After our beach-intensive stop in Pensacola, we headed further east, skimming the southern edge of Florida’s panhandle along scenic Highway 98. We had not previously visited very much of the panhandle and it was fascinating to see the variety of different communities strung along the lovely coastline. The panhandle beachfront has everything from modest little towns to cheesy tourist traps like Panama City to the upscale community of Destin, which features multiple golf courses and even a Whole Foods! There were also several state parks that looked attractive for future visits.
For us, the most interesting but heartbreaking place along Highway 98 was the area of Mexico Beach and Tyndall Air Force Base, since that was the landfall point for Category 5 Hurricane Michael in October 2018. The pine trees snapped like toothpicks and the wide swaths of flattened forest were expected after such a powerful storm. What was surprising to us was the large amount of debris, damaged homes, and seemingly recent signs of destruction. Everywhere we looked we saw structures with open wounds that were not being addressed. The hurricane hit in October 2018, 15 months ago, but from the debris and lack of repairs we could have easily been convinced that landfall was a mere three months ago. From chatting with locals we understand that many owners are embroiled in disputes over insurance coverage, which is holding up reconstruction. In any case, it will take a long time for this area to rebuild its housing stock and return to any semblance of normalcy. It’s painful to see the remains of a once-charming seaside town and think about all the lives that have been totally disrupted, but as with the destruction of the natural environment we try to be philosophical and see it as an opportunity for renewal.
Our destination was St. George Island, one of four barrier islands that surround Apalachicola Bay at the end of the quasi-peninsula projecting south from the Florida panhandle. Only two of the barrier islands have roads and all of them contain large areas of protected lands. We really enjoyed our time on the Forgotten Coast during our first visit to St. George Island State Park shortly after we first hit the road in early 2018, and on this return visit we fell a little more in love. This place has it all, including…..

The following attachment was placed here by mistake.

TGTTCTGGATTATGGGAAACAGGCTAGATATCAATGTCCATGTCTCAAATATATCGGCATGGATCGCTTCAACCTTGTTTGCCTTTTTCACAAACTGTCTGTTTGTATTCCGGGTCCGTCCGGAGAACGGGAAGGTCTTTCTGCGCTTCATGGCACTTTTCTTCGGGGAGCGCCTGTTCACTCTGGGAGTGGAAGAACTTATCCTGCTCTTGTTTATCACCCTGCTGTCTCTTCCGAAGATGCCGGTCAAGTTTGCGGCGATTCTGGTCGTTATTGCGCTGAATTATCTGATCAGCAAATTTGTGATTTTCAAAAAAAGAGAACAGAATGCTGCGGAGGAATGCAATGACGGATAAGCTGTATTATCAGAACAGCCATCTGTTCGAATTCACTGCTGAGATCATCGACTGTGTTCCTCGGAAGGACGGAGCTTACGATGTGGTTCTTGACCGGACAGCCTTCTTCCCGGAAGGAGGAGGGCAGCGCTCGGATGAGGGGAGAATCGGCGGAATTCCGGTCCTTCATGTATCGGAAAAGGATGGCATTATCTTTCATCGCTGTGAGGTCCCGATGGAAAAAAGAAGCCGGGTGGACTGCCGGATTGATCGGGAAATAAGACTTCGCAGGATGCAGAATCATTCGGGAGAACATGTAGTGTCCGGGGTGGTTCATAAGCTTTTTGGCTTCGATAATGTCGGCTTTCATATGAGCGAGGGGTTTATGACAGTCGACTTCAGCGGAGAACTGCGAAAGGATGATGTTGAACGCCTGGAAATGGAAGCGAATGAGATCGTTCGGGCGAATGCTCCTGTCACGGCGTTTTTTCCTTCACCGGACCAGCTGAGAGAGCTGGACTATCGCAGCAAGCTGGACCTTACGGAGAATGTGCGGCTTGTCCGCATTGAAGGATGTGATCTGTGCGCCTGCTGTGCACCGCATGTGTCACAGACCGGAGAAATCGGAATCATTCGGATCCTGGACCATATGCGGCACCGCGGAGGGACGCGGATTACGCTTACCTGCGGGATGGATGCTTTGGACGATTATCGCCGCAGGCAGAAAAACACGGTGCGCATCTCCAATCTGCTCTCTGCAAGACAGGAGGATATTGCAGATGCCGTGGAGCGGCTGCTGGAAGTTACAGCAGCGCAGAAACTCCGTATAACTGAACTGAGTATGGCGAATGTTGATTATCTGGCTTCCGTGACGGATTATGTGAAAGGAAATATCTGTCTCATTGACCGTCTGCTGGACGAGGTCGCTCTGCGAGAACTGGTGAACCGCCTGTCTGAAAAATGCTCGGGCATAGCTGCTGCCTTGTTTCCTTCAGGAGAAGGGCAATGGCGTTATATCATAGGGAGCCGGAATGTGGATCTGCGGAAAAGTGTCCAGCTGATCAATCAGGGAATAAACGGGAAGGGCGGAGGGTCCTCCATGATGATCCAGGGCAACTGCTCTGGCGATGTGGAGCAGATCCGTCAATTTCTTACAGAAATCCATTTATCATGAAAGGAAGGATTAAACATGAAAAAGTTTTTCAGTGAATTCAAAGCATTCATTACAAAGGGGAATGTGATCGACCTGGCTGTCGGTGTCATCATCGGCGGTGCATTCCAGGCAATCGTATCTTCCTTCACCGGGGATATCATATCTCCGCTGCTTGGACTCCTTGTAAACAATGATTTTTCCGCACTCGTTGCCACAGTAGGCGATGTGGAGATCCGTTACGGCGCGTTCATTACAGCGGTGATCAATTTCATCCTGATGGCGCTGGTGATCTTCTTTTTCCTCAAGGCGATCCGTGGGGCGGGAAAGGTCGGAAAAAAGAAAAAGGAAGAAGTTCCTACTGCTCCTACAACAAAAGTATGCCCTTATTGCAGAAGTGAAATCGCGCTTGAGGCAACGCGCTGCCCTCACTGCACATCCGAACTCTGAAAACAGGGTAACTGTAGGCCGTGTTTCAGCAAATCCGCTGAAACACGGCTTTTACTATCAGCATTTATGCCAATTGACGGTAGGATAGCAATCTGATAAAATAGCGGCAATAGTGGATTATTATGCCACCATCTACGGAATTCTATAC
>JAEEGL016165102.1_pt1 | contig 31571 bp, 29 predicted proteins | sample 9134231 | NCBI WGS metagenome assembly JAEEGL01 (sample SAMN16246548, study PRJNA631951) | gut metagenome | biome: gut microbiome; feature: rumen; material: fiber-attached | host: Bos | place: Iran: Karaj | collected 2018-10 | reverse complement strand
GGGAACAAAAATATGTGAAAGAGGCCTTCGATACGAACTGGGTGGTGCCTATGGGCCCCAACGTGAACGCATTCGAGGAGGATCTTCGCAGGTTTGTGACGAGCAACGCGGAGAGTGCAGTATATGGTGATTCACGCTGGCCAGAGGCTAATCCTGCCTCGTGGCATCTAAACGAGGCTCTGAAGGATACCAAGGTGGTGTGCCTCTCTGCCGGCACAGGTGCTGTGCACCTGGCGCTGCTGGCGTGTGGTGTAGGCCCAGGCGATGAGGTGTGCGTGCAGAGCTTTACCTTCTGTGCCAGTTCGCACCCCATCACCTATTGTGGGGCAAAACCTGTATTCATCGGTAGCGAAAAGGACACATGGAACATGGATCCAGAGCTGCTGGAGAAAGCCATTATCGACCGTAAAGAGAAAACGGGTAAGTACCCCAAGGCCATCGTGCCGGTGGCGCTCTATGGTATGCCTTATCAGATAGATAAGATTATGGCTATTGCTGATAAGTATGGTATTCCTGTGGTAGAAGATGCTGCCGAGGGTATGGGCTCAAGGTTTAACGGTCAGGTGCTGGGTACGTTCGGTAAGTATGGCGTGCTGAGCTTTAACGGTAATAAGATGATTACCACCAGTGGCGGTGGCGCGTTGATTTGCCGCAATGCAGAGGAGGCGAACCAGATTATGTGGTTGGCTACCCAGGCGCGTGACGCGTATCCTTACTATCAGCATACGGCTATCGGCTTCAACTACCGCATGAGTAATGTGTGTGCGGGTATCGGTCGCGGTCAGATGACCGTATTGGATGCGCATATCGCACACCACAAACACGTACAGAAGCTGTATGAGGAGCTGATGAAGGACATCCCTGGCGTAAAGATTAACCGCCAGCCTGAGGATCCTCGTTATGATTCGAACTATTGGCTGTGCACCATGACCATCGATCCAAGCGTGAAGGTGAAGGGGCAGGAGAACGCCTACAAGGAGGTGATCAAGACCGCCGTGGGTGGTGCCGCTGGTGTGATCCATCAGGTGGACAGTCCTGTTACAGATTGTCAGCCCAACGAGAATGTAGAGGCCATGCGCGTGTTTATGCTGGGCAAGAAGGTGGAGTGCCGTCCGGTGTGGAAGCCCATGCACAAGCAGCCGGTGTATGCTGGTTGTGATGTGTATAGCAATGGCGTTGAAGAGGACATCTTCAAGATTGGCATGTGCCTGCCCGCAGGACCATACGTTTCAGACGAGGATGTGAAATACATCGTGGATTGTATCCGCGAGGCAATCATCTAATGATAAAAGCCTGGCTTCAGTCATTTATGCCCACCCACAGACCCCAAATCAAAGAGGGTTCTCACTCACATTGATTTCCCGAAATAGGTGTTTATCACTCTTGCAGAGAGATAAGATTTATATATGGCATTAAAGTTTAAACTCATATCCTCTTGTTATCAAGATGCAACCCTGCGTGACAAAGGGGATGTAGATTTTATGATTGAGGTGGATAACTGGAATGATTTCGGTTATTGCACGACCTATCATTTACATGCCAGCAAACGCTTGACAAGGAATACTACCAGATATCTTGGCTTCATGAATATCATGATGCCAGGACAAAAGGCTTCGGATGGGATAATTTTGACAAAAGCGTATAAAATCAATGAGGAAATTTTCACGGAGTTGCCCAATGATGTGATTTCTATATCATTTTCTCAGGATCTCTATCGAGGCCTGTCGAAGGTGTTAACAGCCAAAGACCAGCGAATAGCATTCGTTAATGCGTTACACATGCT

A Pristine Environment
The beaches of Florida’s Gulf Coast are known for their sugary white sand and clear waters, and just like in Pensacola the beaches at St. George lived up to their reputation. Our frequent beach walks in the state park found us ambling down wide, flat beaches with virtually no other people in sight. We had some cloudy, foggy, and rainy days, but at times those clouds were the canvas for the sun to paint dramatic colors.
The sights are just as interesting when heading inland. The state park has a very nice upland trail (the trail is about 5 miles out and back, depending on how far one wanders past the primitive campsites) through pine flatlands. I would have liked this trail a lot more if I had realized before heading out that I had a large blister-inducing hole in the bottom of one sock, but it was still nice to stroll through the pines and emerge onto an open water vista on the bay side of the island. Heading on to the mainland, the Apalachicola River has a wide, grassy delta which we were able to experience by walking the short but scenic Scipio Creek Boardwalk, part of the Great Florida Birding Trail.